And a big “hurrah” for those Sterling folks, speaking truth to power. Ah, I’m running out of puns.
Steve Wright

kevin ellis
5 years 7 months ago
I have admired and respected George Plumb and his views for many years. He raises really good issues about wind development in Vermont. The same points are made about Cape Wind and many other projects. But in the end, it is becoming a luxury to defend Vermont against the need for renewable power projects that may interfere with the views of our neighbors. If global warming was not the critical issue, things would be different. But we are past the point of no return and must take drastic action. It is fine to worry about scale. But we no longer… Read more »
Barb Morrow
5 years 7 months ago
“it is becoming a luxury to defend Vermont against the need for renewable power projects that may interfere with the views of our neighbors,” writes Mr. Ellis. With all due respect to Kevin, the concern expressed by most people I know is far more complex that whether the neighborhood vistas decline. It is true that our need to consume huge amounts of energy has reaching a critical point – probably over the top. However, as the ocean is going to rise up my plan is to hit for the hills, and I’d appreciate having them intact when I get there.… Read more »
5 years 7 months ago

You can read more of Sue Morse’s comments here:
http://www.vce.org/SueMorse_Nov172010comments.pdf

Steve Wright
5 years 7 months ago
Kevin, My Friend, If we’re “past the point of no return,” then why do we have to, “take drastic action?” And your comment re the “view” is, with due respect a disingenuous dig in the ribs. Can you tell me why the “drastic action” must include blasting away–reshaping–the 450 million year-old Lowell Mtns ridgeline in order to put in place a project with a 25 yr. lifetime? Can you help me understand why we “must” develop a project that–admittedly by the developer, Green Mountain Power–would not even be proposed were it not for federal production tax credits? Let’s develop our… Read more »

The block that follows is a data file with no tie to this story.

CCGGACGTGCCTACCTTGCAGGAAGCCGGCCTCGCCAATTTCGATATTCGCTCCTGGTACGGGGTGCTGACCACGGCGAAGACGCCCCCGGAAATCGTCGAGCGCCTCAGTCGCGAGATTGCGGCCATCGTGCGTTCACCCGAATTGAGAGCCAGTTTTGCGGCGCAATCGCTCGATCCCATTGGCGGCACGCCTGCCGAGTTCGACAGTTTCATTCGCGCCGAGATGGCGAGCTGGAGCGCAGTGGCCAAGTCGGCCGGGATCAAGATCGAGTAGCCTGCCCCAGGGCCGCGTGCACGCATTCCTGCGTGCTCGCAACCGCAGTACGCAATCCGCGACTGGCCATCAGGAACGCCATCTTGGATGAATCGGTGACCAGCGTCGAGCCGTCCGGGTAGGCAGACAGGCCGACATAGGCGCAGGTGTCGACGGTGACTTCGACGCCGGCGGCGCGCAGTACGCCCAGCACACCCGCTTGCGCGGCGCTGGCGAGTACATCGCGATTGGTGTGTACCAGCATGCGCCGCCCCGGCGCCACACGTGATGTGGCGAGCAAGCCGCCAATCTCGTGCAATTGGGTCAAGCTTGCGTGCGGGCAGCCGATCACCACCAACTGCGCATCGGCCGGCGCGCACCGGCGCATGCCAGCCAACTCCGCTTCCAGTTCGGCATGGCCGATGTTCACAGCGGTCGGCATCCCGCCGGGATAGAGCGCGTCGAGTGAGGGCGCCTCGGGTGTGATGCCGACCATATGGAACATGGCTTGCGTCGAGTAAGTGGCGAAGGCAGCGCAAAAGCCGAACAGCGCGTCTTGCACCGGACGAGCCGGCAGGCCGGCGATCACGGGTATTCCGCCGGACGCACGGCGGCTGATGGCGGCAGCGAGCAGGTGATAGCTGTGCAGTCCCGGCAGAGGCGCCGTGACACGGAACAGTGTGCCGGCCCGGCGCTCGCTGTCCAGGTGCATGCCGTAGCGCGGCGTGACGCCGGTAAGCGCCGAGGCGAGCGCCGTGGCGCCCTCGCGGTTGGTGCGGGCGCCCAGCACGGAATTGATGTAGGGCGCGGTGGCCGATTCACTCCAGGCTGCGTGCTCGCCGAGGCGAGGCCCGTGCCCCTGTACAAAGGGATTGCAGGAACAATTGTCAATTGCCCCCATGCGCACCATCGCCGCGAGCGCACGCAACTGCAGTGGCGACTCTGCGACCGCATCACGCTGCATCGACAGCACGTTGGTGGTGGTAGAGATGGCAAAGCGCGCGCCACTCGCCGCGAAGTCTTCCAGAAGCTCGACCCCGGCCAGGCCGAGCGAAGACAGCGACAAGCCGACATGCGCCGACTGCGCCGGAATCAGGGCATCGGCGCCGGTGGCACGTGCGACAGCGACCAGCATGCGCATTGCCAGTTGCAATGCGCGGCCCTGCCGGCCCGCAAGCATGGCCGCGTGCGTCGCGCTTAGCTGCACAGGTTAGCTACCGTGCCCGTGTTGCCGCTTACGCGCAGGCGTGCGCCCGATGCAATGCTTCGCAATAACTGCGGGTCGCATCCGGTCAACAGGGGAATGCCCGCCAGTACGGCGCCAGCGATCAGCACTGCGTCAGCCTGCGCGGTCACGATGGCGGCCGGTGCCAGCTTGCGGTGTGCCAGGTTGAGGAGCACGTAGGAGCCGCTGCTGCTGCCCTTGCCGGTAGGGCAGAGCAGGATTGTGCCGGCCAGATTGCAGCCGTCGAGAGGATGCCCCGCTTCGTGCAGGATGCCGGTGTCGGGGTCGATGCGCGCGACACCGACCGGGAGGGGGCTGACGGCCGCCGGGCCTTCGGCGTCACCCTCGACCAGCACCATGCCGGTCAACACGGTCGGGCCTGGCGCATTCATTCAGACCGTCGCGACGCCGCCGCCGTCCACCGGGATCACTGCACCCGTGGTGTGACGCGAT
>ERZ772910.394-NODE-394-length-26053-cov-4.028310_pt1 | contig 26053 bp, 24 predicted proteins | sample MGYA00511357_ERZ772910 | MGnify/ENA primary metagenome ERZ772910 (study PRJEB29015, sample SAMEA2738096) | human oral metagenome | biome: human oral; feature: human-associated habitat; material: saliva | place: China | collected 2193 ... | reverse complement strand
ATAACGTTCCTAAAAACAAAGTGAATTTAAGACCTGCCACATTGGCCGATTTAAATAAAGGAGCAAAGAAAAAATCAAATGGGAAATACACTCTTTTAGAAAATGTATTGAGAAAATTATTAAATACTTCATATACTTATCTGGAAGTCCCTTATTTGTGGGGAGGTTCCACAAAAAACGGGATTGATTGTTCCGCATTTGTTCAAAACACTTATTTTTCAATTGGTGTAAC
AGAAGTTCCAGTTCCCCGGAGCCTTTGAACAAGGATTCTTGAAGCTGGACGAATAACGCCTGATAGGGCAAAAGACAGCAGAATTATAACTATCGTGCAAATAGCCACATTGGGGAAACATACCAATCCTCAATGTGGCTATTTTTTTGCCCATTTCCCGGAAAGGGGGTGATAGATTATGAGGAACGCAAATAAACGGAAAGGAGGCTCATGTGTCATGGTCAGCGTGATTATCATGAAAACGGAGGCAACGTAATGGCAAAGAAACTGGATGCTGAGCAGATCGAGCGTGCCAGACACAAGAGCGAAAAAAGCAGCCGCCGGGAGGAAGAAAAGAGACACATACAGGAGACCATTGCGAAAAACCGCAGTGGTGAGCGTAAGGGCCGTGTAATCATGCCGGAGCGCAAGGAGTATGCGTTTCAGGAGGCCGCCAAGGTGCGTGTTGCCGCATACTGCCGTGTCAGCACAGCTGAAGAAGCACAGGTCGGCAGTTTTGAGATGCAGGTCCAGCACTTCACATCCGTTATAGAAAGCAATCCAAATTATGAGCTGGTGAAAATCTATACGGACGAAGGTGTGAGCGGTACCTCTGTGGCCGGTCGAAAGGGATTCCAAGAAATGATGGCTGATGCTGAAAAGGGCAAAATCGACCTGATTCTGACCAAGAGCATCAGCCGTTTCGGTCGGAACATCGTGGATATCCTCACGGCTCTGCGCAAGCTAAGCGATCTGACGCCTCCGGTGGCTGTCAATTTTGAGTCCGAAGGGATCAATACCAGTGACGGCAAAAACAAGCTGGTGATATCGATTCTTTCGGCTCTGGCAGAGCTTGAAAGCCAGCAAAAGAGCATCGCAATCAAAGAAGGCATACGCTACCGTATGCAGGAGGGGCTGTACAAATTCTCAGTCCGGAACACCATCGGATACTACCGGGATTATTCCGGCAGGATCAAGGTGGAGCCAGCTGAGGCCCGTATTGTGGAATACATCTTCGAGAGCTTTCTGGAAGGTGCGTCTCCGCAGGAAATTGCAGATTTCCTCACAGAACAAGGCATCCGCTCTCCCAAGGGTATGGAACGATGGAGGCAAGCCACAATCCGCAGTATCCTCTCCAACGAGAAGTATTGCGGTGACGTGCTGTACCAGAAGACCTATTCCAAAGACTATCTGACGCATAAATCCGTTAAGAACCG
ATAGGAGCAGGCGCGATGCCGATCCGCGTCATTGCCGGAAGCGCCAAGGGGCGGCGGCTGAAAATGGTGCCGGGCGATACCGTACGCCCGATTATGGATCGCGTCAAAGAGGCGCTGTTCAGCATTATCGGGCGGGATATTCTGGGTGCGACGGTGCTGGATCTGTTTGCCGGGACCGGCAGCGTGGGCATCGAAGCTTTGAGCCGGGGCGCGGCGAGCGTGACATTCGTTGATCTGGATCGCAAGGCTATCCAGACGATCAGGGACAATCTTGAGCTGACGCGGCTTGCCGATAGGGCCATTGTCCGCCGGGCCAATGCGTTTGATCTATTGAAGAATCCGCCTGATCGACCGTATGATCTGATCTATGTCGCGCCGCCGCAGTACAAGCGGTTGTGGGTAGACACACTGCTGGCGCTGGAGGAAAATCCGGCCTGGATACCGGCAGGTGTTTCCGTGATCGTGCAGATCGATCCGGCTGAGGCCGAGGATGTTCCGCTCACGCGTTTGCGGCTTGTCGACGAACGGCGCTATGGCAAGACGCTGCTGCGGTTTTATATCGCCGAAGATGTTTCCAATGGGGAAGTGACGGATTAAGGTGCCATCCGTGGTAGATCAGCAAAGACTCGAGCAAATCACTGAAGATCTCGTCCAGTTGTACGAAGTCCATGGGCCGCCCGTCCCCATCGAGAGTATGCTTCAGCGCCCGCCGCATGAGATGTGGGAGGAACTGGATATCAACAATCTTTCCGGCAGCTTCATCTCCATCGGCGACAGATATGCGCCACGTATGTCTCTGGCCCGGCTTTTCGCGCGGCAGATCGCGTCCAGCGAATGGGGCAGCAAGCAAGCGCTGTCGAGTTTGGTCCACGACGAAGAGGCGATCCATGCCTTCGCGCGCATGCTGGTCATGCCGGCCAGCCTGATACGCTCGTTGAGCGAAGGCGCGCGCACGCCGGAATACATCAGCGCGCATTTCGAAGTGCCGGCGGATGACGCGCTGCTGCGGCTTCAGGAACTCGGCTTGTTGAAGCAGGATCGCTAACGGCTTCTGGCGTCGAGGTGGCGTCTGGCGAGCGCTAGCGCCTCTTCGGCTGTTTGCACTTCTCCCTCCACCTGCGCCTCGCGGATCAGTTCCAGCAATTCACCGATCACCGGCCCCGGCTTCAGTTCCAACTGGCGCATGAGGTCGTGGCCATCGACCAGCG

5 years 7 months ago

Kevin, I recommend you read the comments of Ben Luce, a renewable energy advocate, about the reality of large wind turbines on Vermont’s mountains and their ability to reduce greenhouse gas emissions in any significant way: http://www.vce.org/Ben Luce_VCEPressConference_November_17_2010.pdf.

Ben Luce
5 years 7 months ago
Reasoning that we have to accept utility-scale wind generation because we are out of time to deal with climate change is not a legitimate argument because it does not take into account the scale of the resource, and the potential for alternatives, including the price trends of alternatives. As an argument, it is simply lacking any relevant technical content. Ridge line wind power is among the least of the renewable energy resources available to the Eastern US, and by far the most destructive. Adding up NREL’s numbers for the wind power resources in the Eastern US, I find that even… Read more »
5 years 7 months ago
Thank you Barb Morrow for bringing the anti-whind folks out of the nuclear closet. I have long suspected that many if not most anti-wind folks are pro nuke. Apparently you would prefer to create nuclear waste for future generations to deal with rather than spoil your viewscape with a wind turbine. I respectfully disagree. Your conclusion that “nuclear energy is relatively clean” is not merely wrong but shocking. Even the most ardent pro nuclear zealots would not go so far as to suggest that nuclear power is cleaner than wind power. Ben Luce’s numbers are based on the unstated assumption… Read more »
barb morrow
5 years 7 months ago